• Council won support for a new low-income property tax freeze, sponsored by Councilmember Jamie Gauthier (Third District).
  • $19 million in additional funding for rental assistance. This is combined with the $15 million already in the Housing Trust Fund for a total of $34 million for rental assistance.
  • An additional $5 million in the Philadelphia Energy Authority’s Built to Last program. This will help the city with the issue of gentrification and help people fix up and stay in their homes.
  • Redevelopment of U.C. Townhomes. The city will contribute $14 million to redevelop part of the site of the U.C. Townhomes, a former affordable housing complex in West Philadelphia. The money will result in the construction of 70 permanent, affordable units.
  • $750,000 in additional funding for tangled title support in the Register of Wills.
  • Recreation Centers and libraries get funding for upgrades. Council negotiated with the Parker Administration to borrow an additional $18 million in the Capital Budget for upgrades to recreation centers and libraries throughout the city.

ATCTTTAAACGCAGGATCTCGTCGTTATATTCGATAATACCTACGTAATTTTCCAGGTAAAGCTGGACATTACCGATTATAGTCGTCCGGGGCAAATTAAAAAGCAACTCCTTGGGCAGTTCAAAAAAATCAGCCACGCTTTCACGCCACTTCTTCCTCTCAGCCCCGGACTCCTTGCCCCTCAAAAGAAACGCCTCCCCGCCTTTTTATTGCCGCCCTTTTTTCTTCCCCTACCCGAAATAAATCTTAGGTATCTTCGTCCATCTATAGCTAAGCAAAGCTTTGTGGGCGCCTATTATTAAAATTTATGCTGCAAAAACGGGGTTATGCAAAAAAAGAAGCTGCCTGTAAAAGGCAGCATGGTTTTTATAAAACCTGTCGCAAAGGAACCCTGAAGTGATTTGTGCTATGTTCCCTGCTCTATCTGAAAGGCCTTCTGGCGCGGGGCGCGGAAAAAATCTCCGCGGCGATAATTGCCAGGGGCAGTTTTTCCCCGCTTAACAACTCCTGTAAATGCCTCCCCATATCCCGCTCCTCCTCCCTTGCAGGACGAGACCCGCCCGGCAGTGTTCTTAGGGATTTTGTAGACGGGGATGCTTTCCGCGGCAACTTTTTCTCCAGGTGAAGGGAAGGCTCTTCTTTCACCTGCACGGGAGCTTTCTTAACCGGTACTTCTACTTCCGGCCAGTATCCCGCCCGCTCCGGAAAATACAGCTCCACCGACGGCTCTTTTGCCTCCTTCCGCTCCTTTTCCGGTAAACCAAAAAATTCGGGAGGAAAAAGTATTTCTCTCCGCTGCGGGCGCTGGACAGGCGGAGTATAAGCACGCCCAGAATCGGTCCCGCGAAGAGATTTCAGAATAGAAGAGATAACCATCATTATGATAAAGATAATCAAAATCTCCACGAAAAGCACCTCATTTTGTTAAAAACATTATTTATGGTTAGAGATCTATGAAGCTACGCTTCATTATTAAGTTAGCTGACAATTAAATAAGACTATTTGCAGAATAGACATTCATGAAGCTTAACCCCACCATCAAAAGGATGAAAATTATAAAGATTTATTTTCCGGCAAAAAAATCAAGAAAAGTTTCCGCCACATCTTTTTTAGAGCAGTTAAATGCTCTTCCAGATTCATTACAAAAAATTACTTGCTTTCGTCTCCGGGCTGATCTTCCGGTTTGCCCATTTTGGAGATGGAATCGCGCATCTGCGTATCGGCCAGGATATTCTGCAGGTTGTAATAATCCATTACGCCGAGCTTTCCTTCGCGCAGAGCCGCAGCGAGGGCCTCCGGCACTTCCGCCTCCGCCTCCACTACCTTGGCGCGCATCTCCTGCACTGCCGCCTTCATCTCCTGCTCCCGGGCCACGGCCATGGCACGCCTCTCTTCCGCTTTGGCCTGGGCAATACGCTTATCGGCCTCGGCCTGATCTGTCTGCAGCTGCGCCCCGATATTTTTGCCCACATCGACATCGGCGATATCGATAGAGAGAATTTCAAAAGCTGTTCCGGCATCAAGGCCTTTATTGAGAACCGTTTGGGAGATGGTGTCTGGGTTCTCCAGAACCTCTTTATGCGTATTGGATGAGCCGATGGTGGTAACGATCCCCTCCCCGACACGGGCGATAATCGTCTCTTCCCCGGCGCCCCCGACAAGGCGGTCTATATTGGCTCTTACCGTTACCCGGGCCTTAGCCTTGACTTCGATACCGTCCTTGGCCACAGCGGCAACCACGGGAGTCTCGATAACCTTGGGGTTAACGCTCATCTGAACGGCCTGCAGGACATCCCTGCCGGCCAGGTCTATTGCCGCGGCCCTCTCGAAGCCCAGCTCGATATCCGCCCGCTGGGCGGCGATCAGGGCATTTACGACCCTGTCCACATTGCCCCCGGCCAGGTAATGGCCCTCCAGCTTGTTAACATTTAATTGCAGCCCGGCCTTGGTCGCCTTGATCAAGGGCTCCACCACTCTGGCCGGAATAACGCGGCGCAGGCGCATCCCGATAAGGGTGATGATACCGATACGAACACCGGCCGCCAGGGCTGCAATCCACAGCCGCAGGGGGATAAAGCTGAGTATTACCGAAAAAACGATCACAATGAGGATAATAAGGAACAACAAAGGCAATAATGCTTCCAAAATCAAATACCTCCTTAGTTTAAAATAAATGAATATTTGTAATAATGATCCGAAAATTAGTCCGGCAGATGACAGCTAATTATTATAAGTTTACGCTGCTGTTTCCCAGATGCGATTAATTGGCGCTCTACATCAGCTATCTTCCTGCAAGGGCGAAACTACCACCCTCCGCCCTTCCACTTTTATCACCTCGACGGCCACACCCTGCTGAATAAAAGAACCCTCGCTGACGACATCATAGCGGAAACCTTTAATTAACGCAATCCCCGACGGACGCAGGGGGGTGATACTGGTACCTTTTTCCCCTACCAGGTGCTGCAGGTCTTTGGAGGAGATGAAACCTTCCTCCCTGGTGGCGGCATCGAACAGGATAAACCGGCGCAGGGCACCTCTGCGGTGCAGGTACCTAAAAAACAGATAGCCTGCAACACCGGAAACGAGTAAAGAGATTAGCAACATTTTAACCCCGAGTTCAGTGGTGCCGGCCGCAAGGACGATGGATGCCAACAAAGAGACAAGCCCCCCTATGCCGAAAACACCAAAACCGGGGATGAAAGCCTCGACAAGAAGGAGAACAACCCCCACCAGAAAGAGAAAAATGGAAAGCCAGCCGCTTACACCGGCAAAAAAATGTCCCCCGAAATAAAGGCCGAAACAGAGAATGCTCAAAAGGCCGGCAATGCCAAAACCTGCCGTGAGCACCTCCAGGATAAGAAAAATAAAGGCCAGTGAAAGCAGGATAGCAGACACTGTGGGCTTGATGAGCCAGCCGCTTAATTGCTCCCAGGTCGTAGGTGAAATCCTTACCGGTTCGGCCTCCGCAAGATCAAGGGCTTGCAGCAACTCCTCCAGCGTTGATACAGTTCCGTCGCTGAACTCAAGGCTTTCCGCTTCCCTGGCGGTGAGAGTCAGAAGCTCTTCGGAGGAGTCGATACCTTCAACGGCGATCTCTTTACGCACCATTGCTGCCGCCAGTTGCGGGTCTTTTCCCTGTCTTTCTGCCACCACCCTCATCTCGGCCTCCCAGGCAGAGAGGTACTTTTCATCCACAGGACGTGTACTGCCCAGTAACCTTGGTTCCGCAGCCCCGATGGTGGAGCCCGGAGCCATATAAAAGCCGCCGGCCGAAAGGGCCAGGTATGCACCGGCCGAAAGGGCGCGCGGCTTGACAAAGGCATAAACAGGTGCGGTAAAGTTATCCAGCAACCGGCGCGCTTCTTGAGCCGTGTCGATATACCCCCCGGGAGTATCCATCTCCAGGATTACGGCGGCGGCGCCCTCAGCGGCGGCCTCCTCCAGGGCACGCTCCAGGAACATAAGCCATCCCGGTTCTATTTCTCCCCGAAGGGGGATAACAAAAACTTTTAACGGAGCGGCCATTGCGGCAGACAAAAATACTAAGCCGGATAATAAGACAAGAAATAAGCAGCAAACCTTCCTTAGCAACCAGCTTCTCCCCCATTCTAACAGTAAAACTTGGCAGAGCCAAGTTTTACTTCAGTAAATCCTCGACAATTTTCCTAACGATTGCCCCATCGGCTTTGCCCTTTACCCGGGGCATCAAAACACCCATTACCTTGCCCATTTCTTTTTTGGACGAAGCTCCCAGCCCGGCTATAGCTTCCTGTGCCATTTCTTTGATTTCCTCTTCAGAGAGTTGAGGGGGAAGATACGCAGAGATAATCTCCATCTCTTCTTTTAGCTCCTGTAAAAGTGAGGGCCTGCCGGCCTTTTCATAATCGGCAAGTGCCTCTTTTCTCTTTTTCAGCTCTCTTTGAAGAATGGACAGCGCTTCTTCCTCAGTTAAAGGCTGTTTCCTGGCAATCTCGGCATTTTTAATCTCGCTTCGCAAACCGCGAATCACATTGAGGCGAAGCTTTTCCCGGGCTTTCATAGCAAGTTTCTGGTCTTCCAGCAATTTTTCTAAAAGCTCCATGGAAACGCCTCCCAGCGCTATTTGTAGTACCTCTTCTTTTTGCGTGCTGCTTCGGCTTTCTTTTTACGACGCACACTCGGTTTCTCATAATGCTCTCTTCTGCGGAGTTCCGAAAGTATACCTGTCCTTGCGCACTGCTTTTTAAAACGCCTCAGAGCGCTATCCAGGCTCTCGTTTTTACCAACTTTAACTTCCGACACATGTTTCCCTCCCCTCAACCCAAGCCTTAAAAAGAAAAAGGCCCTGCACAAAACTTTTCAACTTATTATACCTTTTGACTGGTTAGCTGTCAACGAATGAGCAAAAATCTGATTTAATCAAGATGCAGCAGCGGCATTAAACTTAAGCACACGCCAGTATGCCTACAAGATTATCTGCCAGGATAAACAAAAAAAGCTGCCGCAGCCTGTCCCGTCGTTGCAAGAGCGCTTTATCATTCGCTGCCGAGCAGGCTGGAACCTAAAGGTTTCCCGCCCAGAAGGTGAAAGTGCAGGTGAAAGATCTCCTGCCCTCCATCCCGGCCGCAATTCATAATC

• An additional $5 million in operating support for the Community College of Philadelphia.
  • Additional investment in the Mann Center and the Dell Music Center. The budget includes $1 million each for the Mann Center for the Performing Arts and the Dell Music Center, double the investment Mayor Parker had initially proposed.
  • Expanded paid parental leave for city employees — $7 million in funding to support parents who work for the City of Philadelphia, spearheaded by Majority Leader Katherine Gilmore Richardson (At-Large).
  • Mural Arts Philadelphia funding is restored — Mayor Parker had proposed cutting $1 million from the city’s $3.68 million allocation the city gave to Mural Arts last year. That $1 million has been restored to the organization’s allocation from the city.

Items also in the final FY 2025 Operating and Capital Budgets that were proposed by Mayor Parker and highlighted by the Administration are the following:

Public Safety ($636 million operating and capital over the Five-Year Plan (FYP) and Capital Program)

  • Hiring 400 Police Officers; increasing the size and frequency of recruiting classes.
  • Expansion of and new training for community policing.
  • Combatting open-air drug markets.
  • Addressing crimes against property and quality-of-life offenses, such as illegal use of all-terrain vehicles (ATVs), car meetups, retail theft, and nuisance businesses.